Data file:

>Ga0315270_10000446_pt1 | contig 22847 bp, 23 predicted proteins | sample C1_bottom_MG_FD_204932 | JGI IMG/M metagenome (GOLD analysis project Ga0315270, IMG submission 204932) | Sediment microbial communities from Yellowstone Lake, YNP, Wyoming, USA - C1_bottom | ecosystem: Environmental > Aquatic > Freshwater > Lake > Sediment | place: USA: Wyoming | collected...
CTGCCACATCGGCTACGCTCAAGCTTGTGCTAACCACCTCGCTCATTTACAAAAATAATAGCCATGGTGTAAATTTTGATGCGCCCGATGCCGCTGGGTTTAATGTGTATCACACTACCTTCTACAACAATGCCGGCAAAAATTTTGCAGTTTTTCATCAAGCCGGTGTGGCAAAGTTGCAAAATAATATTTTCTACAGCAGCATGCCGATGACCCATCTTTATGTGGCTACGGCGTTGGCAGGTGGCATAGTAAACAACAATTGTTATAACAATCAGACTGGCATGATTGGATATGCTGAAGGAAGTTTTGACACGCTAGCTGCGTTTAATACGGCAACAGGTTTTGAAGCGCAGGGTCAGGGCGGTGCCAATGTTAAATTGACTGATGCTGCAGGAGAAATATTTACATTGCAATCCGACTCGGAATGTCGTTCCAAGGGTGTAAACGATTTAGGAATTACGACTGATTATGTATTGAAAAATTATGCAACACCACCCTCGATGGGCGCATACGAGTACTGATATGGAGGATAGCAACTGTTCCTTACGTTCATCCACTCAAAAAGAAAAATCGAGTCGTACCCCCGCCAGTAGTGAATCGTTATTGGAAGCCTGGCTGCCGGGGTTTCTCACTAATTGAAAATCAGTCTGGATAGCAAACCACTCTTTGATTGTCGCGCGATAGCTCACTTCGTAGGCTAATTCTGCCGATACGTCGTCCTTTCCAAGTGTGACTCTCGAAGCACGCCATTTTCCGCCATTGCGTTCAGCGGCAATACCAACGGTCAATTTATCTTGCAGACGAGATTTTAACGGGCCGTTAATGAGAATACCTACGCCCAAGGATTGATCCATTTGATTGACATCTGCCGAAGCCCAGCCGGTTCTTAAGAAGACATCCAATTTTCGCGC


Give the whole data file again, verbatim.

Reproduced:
>Ga0315270_10000446_pt1 | contig 22847 bp, 23 predicted proteins | sample C1_bottom_MG_FD_204932 | JGI IMG/M metagenome (GOLD analysis project Ga0315270, IMG submission 204932) | Sediment microbial communities from Yellowstone Lake, YNP, Wyoming, USA - C1_bottom | ecosystem: Environmental > Aquatic > Freshwater > Lake > Sediment | place: USA: Wyoming | collected...
CTGCCACATCGGCTACGCTCAAGCTTGTGCTAACCACCTCGCTCATTTACAAAAATAATAGCCATGGTGTAAATTTTGATGCGCCCGATGCCGCTGGGTTTAATGTGTATCACACTACCTTCTACAACAATGCCGGCAAAAATTTTGCAGTTTTTCATCAAGCCGGTGTGGCAAAGTTGCAAAATAATATTTTCTACAGCAGCATGCCGATGACCCATCTTTATGTGGCTACGGCGTTGGCAGGTGGCATAGTAAACAACAATTGTTATAACAATCAGACTGGCATGATTGGATATGCTGAAGGAAGTTTTGACACGCTAGCTGCGTTTAATACGGCAACAGGTTTTGAAGCGCAGGGTCAGGGCGGTGCCAATGTTAAATTGACTGATGCTGCAGGAGAAATATTTACATTGCAATCCGACTCGGAATGTCGTTCCAAGGGTGTAAACGATTTAGGAATTACGACTGATTATGTATTGAAAAATTATGCAACACCACCCTCGATGGGCGCATACGAGTACTGATATGGAGGATAGCAACTGTTCCTTACGTTCATCCACTCAAAAAGAAAAATCGAGTCGTACCCCCGCCAGTAGTGAATCGTTATTGGAAGCCTGGCTGCCGGGGTTTCTCACTAATTGAAAATCAGTCTGGATAGCAAACCACTCTTTGATTGTCGCGCGATAGCTCACTTCGTAGGCTAATTCTGCCGATACGTCGTCCTTTCCAAGTGTGACTCTCGAAGCACGCCATTTTCCGCCATTGCGTTCAGCGGCAATACCAACGGTCAATTTATCTTGCAGACGAGATTTTAACGGGCCGTTAATGAGAATACCTACGCCCAAGGATTGATCCATTTGATTGACATCTGCCGAAGCCCAGCCGGTTCTTAAGAAGACATCCAATTTTCGCGC